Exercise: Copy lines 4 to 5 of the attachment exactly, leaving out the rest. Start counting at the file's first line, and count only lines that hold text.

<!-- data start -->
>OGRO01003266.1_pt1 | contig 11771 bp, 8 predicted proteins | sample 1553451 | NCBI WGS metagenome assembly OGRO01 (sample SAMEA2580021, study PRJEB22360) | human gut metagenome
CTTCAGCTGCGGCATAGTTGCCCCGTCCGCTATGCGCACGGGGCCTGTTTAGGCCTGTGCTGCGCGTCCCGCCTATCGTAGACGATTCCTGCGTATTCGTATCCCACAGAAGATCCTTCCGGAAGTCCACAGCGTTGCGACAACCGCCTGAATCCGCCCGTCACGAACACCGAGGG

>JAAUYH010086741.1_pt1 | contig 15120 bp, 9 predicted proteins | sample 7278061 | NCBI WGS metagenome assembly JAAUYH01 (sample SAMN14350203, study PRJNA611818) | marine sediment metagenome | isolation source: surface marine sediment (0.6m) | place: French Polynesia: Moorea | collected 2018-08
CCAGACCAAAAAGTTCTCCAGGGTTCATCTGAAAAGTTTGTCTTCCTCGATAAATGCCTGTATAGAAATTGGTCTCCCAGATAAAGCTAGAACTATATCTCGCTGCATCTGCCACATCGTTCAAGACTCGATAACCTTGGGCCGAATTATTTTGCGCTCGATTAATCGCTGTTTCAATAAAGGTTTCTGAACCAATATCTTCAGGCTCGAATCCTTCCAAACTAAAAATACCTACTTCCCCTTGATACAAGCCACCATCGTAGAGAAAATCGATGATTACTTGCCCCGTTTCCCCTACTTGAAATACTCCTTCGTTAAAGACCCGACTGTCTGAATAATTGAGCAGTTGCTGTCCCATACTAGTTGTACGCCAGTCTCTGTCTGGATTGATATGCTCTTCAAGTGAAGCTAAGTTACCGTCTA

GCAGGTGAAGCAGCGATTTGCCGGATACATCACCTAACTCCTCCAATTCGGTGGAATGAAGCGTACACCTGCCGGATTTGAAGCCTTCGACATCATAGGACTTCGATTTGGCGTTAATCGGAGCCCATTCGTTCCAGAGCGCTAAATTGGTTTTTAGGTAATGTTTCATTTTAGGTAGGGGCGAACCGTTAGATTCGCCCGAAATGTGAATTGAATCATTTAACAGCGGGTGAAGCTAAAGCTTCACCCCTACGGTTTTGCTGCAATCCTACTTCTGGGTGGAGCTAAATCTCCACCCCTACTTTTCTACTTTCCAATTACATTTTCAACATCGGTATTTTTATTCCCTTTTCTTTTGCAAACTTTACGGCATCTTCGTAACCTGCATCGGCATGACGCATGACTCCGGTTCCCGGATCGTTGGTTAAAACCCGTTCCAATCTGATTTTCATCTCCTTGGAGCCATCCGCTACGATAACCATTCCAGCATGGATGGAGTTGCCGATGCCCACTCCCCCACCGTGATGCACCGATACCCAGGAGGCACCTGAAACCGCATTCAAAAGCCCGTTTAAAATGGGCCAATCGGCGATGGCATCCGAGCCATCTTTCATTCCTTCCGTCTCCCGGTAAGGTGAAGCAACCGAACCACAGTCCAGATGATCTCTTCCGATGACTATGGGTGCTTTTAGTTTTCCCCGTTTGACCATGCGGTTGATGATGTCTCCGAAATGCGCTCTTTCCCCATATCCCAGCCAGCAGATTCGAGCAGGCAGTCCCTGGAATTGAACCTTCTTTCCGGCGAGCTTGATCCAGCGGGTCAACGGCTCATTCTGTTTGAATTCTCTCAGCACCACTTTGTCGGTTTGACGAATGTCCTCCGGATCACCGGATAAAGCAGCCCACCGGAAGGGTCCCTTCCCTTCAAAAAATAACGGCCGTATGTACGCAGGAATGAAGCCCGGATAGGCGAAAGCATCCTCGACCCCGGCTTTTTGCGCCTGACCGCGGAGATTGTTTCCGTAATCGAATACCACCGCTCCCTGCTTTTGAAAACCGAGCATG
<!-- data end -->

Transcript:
CCAGACCAAAAAGTTCTCCAGGGTTCATCTGAAAAGTTTGTCTTCCTCGATAAATGCCTGTATAGAAATTGGTCTCCCAGATAAAGCTAGAACTATATCTCGCTGCATCTGCCACATCGTTCAAGACTCGATAACCTTGGGCCGAATTATTTTGCGCTCGATTAATCGCTGTTTCAATAAAGGTTTCTGAACCAATATCTTCAGGCTCGAATCCTTCCAAACTAAAAATACCTACTTCCCCTTGATACAAGCCACCATCGTAGAGAAAATCGATGATTACTTGCCCCGTTTCCCCTACTTGAAATACTCCTTCGTTAAAGACCCGACTGTCTGAATAATTGAGCAGTTGCTGTCCCATACTAGTTGTACGCCAGTCTCTGTCTGGATTGATATGCTCTTCAAGTGAAGCTAAGTTACCGTCTA

GCAGGTGAAGCAGCGATTTGCCGGATACATCACCTAACTCCTCCAATTCGGTGGAATGAAGCGTACACCTGCCGGATTTGAAGCCTTCGACATCATAGGACTTCGATTTGGCGTTAATCGGAGCCCATTCGTTCCAGAGCGCTAAATTGGTTTTTAGGTAATGTTTCATTTTAGGTAGGGGCGAACCGTTAGATTCGCCCGAAATGTGAATTGAATCATTTAACAGCGGGTGAAGCTAAAGCTTCACCCCTACGGTTTTGCTGCAATCCTACTTCTGGGTGGAGCTAAATCTCCACCCCTACTTTTCTACTTTCCAATTACATTTTCAACATCGGTATTTTTATTCCCTTTTCTTTTGCAAACTTTACGGCATCTTCGTAACCTGCATCGGCATGACGCATGACTCCGGTTCCCGGATCGTTGGTTAAAACCCGTTCCAATCTGATTTTCATCTCCTTGGAGCCATCCGCTACGATAACCATTCCAGCATGGATGGAGTTGCCGATGCCCACTCCCCCACCGTGATGCACCGATACCCAGGAGGCACCTGAAACCGCATTCAAAAGCCCGTTTAAAATGGGCCAATCGGCGATGGCATCCGAGCCATCTTTCATTCCTTCCGTCTCCCGGTAAGGTGAAGCAACCGAACCACAGTCCAGATGATCTCTTCCGATGACTATGGGTGCTTTTAGTTTTCCCCGTTTGACCATGCGGTTGATGATGTCTCCGAAATGCGCTCTTTCCCCATATCCCAGCCAGCAGATTCGAGCAGGCAGTCCCTGGAATTGAACCTTCTTTCCGGCGAGCTTGATCCAGCGGGTCAACGGCTCATTCTGTTTGAATTCTCTCAGCACCACTTTGTCGGTTTGACGAATGTCCTCCGGATCACCGGATAAAGCAGCCCACCGGAAGGGTCCCTTCCCTTCAAAAAATAACGGCCGTATGTACGCAGGAATGAAGCCCGGATAGGCGAAAGCATCCTCGACCCCGGCTTTTTGCGCCTGACCGCGGAGATTGTTTCCGTAATCGAATACCACCGCTCCCTGCTTTTGAAAACCGAGCATG